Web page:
Computer applications to music in/of the digital humanities have also made strides in the areas of nation software and computer generated musics (e.g. electroacoustic music, soundscape composition, computational music, and digital instruments and performer interfaces), where the “machines may be used to create new sounds, create new instruments and interfaces, imitate existing instruments with fine control, generate new composition, or train computers to listen to music for interaction with human performers.” Notation software allows for the preparation of scores, scholarly editions, and excerpts more “accurately, efficiently, and economically than before.” However, these software systems are challenging because they are based on Western classical notational language and syntax, and are therefore not adaptable or flexible enough for use in the transcription and notation of non-western musics and oral musical traditions. Historically, the music rather than the notational system has been adapted to “fit” the available syntax, resulting in cultural approximation.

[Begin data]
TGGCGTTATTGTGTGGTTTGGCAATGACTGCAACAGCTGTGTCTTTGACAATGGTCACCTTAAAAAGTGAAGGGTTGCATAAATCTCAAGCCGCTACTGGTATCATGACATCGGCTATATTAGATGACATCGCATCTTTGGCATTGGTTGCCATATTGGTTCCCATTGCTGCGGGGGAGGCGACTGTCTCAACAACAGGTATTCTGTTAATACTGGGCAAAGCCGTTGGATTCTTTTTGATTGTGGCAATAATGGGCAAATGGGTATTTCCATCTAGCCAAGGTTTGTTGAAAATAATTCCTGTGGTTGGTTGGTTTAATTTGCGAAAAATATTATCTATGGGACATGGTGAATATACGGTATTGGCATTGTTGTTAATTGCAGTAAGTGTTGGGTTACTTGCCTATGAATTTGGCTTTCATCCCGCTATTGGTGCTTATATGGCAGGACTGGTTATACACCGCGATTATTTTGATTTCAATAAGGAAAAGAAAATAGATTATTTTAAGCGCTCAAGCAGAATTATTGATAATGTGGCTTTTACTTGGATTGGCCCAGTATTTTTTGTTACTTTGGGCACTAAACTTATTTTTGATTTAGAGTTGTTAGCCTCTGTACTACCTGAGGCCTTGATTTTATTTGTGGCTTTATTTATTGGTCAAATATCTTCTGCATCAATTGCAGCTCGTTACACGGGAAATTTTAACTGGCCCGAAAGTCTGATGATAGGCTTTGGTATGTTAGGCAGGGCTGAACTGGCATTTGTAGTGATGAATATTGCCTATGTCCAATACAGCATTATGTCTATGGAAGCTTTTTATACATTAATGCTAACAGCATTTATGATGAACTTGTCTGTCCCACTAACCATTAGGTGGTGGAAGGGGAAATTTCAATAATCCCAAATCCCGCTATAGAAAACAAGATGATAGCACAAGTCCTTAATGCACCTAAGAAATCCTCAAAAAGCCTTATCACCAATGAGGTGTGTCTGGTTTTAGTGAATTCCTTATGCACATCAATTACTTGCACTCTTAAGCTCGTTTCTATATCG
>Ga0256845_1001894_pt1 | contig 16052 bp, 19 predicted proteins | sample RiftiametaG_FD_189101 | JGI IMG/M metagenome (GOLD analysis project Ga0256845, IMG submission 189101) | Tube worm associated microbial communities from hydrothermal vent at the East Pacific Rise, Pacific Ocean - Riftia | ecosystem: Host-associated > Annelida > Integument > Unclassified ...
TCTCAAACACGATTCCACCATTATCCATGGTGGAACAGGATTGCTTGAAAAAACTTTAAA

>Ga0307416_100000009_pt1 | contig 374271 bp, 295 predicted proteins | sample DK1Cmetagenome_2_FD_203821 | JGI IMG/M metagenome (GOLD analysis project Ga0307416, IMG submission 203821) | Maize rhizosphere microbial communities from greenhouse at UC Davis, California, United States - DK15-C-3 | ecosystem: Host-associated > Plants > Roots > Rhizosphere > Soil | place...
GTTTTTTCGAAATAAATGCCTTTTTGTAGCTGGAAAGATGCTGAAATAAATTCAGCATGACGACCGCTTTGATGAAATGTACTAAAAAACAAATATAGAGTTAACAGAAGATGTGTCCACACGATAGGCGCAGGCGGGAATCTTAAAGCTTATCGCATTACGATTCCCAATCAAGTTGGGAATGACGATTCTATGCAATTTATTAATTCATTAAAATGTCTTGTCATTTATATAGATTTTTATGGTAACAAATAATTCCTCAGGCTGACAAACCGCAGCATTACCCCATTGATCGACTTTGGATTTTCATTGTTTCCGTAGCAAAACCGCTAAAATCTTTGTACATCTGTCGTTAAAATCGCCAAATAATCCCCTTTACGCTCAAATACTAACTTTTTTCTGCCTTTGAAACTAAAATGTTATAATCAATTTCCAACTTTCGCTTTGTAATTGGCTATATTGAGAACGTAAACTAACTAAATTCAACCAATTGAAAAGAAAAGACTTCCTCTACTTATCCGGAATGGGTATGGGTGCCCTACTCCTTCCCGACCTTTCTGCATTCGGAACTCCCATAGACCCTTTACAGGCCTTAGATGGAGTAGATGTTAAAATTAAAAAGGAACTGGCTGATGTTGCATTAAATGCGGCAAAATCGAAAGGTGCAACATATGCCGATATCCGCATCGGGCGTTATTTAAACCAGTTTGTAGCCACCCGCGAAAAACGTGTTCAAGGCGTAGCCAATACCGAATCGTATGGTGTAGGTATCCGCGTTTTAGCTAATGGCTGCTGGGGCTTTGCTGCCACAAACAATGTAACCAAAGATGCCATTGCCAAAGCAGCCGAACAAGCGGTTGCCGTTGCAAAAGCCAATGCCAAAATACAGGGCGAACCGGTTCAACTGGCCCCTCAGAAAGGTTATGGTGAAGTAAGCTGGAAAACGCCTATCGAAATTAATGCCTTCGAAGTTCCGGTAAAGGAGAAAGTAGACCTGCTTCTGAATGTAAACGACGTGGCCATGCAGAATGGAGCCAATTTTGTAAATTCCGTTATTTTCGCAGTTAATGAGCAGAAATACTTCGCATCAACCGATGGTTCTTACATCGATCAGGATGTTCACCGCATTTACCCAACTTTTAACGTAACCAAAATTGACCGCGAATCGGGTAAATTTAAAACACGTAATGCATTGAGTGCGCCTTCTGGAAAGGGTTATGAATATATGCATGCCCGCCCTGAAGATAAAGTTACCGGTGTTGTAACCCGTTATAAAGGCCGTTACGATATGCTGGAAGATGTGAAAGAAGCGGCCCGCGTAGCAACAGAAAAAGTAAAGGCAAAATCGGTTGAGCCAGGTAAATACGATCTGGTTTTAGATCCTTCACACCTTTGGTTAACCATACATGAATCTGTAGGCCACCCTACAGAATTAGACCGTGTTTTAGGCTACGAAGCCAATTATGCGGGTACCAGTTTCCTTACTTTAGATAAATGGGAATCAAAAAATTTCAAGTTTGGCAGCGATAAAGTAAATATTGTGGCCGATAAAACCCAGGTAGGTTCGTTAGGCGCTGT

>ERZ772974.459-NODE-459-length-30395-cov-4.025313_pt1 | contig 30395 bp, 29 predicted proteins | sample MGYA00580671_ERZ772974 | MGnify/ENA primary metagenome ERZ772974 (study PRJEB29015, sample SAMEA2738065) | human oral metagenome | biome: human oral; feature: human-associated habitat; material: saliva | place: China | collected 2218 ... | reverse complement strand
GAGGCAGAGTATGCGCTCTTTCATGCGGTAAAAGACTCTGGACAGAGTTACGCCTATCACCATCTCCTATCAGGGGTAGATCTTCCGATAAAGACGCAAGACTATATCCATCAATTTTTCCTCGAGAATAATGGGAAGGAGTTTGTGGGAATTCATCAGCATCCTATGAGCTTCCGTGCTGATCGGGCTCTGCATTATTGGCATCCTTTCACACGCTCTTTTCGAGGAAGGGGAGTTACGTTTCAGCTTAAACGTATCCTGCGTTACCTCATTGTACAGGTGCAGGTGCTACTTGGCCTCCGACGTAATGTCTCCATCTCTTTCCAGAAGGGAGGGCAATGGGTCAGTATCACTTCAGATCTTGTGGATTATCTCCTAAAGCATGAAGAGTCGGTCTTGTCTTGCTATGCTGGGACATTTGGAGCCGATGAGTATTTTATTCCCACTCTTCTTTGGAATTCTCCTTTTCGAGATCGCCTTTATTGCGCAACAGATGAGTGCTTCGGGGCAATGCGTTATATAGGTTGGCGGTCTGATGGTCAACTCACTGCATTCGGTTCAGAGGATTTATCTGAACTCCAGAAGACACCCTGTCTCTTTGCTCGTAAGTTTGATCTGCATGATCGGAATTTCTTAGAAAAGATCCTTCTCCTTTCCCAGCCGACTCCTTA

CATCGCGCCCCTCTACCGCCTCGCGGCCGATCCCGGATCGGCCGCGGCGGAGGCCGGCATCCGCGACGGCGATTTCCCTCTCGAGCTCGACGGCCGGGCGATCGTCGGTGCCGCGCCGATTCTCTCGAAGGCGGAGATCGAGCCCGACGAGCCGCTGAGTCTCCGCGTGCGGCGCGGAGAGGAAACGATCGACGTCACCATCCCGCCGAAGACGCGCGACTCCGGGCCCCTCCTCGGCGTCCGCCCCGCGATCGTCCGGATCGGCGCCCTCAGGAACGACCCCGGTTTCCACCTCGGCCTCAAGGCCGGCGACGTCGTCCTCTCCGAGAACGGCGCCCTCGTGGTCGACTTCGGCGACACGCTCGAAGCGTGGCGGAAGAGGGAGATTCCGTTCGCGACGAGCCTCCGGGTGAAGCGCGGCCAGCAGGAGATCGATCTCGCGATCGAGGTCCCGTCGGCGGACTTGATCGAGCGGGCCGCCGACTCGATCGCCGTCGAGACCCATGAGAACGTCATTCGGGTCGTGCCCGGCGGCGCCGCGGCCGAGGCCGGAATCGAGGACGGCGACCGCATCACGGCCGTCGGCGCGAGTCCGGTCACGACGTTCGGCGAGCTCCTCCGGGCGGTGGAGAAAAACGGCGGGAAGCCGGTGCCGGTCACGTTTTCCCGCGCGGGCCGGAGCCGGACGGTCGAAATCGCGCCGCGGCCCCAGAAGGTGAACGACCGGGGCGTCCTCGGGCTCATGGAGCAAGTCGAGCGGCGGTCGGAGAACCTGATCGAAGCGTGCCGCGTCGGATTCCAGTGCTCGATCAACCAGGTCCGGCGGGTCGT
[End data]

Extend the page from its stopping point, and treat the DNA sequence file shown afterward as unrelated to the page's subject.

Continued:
This section concludes with a contribution from musician, scholar, and activist, Paul D. Miller (aka DJ Spooky) whose creative work and supplementary scholarship is concerned with engaging the public through remixing and synthesizing various forms of data, culture, and information in order to present it in new ways for new publics to which Gitelman (2006) refers in Always Already New: Media, History, and the Data of Culture. Miller’s The Hidden Code and Arctic Rhythms/Ice Music respond to the ethic of shared knowledges heralded by digital humanities, producing products of cognitive capitalism that are democratically shared in order to increase the sociopolitical efficacy of environmentalist artwork. As forms of open-source multimodal ecomedia that synthesize art, science, and society, Miller’s recent environmentalist remix projects challenge hegemonic systems of sonic production, consumption, and reproduction to illuminate environmental issues. His collaborative synthesis of art, science, and society is mobilized as a form of political resistance that shares knowledge with listening publics through processes of sonification and remix. Drawing from the archive of social, environmental, and sonic memory, Miller uses remix practices to decode historic, scientific, geographic data, and ethnographic materials through the interpretive lens of hip-hop cultural aesthetics. “Today, when we browse and search, we invoke a series of chance operations–we use interfaces, icons, and text as a flexible set of languages and tools,” argues Miller. “Our semantic web is a remix of all available information–display elements, metadata, services, images, and especially content–made immediately accessible. The result is an immense repository–an archive of almost anything that has ever been recorded” (Miller 2003) By using the environment as a source of creativity and socially conscious communication, Miller identifies ways that urban sound cultures can participate in environmentalist conversations through a techno-poetics of media activism. He views physical environment, like ice, as an archive containing key data and information about the environment and society’s relationship to it, these records preserved in soil or ice, but requiring interpretation to covey this information to the public. Miller’s politicized output is deliberately open-source so that his artistic materials and their embedded environmental messages are publically accessible, potentially reaching the ears of listeners in socioeconomic demographics typically excluded from climate change discourse.